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Failures To Diagnose Breast Cancer May Increase Following Task Force Recommendations

Syracuse radiologist, Stephen Montgomery, M.D., who is also the medical director for Crouse Hospital Breast Health Center, believes that recent Task Force recommendations about mammograms — imaging studies used to detect breast cancer — are “complicated.”

Earlier this week, the U.S. Preventive Service Task Force recommended that women over age 50 undergo mammograms every-other-year. It also recommended against breast self-examinations. Both recommendations could lead to a rise in the number of undiagnosed breast cancer cases. The Task Force’s findings conflict with the American Cancer Society’s recommendations that women learn breast self-examination at or about age 20, and that they undergo mammograms yearly beginning at age 40.

The Task Force recommendations may discourage many women from receiving timely imaging studies that could detect breast cancer early. The recommendations may also confuse physicians, and could lead to an increase in medical malpractice due to a failure to diagnose breast cancer.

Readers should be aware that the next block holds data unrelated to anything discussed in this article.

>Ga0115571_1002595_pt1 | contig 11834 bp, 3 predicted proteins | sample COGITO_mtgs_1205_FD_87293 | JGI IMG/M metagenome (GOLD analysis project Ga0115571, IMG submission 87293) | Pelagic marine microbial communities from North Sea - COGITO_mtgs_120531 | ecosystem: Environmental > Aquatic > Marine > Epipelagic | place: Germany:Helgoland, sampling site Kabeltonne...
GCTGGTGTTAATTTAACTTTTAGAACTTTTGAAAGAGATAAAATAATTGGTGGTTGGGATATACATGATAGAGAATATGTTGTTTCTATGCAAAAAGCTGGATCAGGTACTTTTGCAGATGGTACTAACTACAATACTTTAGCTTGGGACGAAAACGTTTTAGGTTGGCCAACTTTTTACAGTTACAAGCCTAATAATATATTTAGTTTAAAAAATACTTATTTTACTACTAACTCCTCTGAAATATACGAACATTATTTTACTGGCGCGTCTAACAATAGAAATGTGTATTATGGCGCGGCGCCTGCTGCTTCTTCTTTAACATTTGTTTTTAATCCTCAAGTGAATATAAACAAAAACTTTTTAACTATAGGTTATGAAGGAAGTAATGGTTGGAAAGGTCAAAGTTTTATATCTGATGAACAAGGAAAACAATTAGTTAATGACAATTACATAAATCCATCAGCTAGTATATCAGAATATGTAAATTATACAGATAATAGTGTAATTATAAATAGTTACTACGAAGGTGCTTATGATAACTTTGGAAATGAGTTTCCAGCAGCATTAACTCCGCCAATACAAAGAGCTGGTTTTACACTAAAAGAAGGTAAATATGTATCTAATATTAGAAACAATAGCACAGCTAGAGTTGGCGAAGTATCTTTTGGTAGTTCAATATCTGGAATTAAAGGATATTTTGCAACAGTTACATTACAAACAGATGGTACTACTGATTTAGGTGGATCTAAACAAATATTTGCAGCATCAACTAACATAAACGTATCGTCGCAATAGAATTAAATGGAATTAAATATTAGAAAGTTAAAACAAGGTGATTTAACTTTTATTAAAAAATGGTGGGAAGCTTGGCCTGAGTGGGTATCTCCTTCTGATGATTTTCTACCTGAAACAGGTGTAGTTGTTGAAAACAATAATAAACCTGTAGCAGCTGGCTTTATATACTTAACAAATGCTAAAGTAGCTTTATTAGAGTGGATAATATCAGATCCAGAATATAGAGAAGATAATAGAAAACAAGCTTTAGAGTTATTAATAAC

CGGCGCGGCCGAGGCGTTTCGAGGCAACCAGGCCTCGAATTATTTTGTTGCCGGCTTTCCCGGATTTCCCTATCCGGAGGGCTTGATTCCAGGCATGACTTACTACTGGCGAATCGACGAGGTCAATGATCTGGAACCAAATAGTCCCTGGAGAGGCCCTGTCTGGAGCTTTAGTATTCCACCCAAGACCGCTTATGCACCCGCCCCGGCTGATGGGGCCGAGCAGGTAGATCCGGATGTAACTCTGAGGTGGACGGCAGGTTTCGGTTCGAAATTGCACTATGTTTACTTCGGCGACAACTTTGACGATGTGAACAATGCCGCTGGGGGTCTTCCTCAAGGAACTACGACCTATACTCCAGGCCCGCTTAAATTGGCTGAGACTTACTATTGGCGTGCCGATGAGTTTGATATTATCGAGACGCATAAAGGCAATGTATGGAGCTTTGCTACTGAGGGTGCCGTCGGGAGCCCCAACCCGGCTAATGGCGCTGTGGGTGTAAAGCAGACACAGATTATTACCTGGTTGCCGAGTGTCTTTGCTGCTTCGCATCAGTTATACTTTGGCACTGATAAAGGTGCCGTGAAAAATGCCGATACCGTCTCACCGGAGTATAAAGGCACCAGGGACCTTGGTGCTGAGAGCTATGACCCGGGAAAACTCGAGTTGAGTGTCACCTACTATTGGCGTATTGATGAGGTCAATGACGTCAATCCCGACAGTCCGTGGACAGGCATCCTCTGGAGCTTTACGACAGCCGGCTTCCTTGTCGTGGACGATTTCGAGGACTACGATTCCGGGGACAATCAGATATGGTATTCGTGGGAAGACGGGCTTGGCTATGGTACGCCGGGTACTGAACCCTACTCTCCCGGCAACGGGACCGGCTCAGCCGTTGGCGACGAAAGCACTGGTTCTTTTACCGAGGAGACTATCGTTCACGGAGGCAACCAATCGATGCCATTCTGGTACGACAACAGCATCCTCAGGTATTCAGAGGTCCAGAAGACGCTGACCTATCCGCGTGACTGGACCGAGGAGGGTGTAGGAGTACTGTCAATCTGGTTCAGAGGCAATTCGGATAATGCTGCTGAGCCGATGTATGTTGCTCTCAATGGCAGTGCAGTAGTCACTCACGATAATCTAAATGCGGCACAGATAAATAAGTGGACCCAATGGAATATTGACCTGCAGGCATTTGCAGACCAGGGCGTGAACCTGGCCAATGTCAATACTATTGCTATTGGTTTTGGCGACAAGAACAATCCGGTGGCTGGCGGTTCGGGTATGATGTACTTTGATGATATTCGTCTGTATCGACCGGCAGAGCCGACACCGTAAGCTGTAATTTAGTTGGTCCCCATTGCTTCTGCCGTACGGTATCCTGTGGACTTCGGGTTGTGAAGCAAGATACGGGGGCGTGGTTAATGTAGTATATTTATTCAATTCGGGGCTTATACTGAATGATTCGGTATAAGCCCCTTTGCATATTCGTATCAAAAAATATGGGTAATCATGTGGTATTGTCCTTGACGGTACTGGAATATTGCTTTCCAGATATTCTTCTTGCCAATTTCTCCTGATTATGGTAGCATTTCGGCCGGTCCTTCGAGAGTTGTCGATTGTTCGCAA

According to Dr. Montgomery, “[b]reast cancers are going to show up later, at a higher stage.” That means “a higher mortality.”

The trial lawyers at Bottar Law, PLLC, have decades of experience investigating, prosecuting and trying to verdict all types of medical malpractice cases including the failure to diagnose breast cancer. If you or a loved one have been diagnosed with breast cancer, you and/or your family may be entitled to compensation for lifelong health care, medical expenses, medical bills, loss of income, and pain and suffering.

To discuss your case or concerns with an experienced Central New York medical malpractice and failure to diagnose cancer attorney, contact Bottar Law, PLLC now at (315) 422-3466, (800) 336-LAWS, or by e-mail at

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